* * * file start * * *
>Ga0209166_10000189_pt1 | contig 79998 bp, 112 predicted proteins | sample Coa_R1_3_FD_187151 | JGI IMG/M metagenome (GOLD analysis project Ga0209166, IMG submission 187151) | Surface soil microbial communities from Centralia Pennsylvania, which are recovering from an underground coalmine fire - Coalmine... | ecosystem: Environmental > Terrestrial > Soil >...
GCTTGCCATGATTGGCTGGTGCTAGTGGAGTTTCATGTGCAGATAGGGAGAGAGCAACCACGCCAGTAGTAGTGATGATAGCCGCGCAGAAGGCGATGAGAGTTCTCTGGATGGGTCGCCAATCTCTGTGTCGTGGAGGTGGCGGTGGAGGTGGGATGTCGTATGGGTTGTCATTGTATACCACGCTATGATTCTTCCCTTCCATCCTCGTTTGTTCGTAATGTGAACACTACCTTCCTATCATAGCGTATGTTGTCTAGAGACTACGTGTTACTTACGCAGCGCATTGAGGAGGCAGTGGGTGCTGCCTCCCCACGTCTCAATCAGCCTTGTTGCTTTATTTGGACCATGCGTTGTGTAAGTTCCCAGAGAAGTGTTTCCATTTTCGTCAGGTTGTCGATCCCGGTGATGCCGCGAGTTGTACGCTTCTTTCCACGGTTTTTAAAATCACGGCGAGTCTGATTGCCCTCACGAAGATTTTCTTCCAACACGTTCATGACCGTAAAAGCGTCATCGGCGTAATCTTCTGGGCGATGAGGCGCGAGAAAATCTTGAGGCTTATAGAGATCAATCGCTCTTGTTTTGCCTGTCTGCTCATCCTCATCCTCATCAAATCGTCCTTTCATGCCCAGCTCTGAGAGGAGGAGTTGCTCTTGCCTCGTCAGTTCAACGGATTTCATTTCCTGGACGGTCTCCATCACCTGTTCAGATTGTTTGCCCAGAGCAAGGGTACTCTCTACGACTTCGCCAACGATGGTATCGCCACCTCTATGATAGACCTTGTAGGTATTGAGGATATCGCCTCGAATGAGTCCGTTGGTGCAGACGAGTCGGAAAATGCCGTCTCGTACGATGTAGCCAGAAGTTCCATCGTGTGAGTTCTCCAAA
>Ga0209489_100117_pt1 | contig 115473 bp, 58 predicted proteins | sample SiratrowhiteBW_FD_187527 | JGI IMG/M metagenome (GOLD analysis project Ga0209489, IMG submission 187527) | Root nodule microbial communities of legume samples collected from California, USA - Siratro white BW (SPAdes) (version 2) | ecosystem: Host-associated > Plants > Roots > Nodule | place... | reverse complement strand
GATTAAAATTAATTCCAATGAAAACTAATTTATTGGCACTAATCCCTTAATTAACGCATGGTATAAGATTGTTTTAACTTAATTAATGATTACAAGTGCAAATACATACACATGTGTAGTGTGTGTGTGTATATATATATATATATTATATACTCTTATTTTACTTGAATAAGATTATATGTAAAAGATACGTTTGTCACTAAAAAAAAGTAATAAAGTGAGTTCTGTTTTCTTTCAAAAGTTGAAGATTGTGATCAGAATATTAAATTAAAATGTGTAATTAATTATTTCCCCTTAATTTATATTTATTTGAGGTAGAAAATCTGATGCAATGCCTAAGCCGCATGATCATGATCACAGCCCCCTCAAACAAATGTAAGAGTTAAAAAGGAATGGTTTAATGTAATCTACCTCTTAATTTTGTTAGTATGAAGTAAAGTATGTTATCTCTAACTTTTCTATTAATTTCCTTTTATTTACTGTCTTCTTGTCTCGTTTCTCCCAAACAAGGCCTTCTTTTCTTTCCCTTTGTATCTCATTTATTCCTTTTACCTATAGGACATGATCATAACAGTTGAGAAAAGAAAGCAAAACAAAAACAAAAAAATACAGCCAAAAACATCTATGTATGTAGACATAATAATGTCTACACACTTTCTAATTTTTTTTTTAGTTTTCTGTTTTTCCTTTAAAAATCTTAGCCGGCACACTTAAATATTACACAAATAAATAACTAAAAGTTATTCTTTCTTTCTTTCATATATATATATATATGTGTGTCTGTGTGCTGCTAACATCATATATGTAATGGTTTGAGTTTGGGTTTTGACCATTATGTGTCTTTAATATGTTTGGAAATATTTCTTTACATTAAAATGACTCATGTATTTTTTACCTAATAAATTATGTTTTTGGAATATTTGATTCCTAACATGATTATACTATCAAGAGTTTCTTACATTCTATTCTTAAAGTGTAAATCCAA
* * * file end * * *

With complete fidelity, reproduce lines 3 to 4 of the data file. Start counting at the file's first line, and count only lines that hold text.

>Ga0209489_100117_pt1 | contig 115473 bp, 58 predicted proteins | sample SiratrowhiteBW_FD_187527 | JGI IMG/M metagenome (GOLD analysis project Ga0209489, IMG submission 187527) | Root nodule microbial communities of legume samples collected from California, USA - Siratro white BW (SPAdes) (version 2) | ecosystem: Host-associated > Plants > Roots > Nodule | place... | reverse complement strand
GATTAAAATTAATTCCAATGAAAACTAATTTATTGGCACTAATCCCTTAATTAACGCATGGTATAAGATTGTTTTAACTTAATTAATGATTACAAGTGCAAATACATACACATGTGTAGTGTGTGTGTGTATATATATATATATATTATATACTCTTATTTTACTTGAATAAGATTATATGTAAAAGATACGTTTGTCACTAAAAAAAAGTAATAAAGTGAGTTCTGTTTTCTTTCAAAAGTTGAAGATTGTGATCAGAATATTAAATTAAAATGTGTAATTAATTATTTCCCCTTAATTTATATTTATTTGAGGTAGAAAATCTGATGCAATGCCTAAGCCGCATGATCATGATCACAGCCCCCTCAAACAAATGTAAGAGTTAAAAAGGAATGGTTTAATGTAATCTACCTCTTAATTTTGTTAGTATGAAGTAAAGTATGTTATCTCTAACTTTTCTATTAATTTCCTTTTATTTACTGTCTTCTTGTCTCGTTTCTCCCAAACAAGGCCTTCTTTTCTTTCCCTTTGTATCTCATTTATTCCTTTTACCTATAGGACATGATCATAACAGTTGAGAAAAGAAAGCAAAACAAAAACAAAAAAATACAGCCAAAAACATCTATGTATGTAGACATAATAATGTCTACACACTTTCTAATTTTTTTTTTAGTTTTCTGTTTTTCCTTTAAAAATCTTAGCCGGCACACTTAAATATTACACAAATAAATAACTAAAAGTTATTCTTTCTTTCTTTCATATATATATATATATGTGTGTCTGTGTGCTGCTAACATCATATATGTAATGGTTTGAGTTTGGGTTTTGACCATTATGTGTCTTTAATATGTTTGGAAATATTTCTTTACATTAAAATGACTCATGTATTTTTTACCTAATAAATTATGTTTTTGGAATATTTGATTCCTAACATGATTATACTATCAAGAGTTTCTTACATTCTATTCTTAAAGTGTAAATCCAA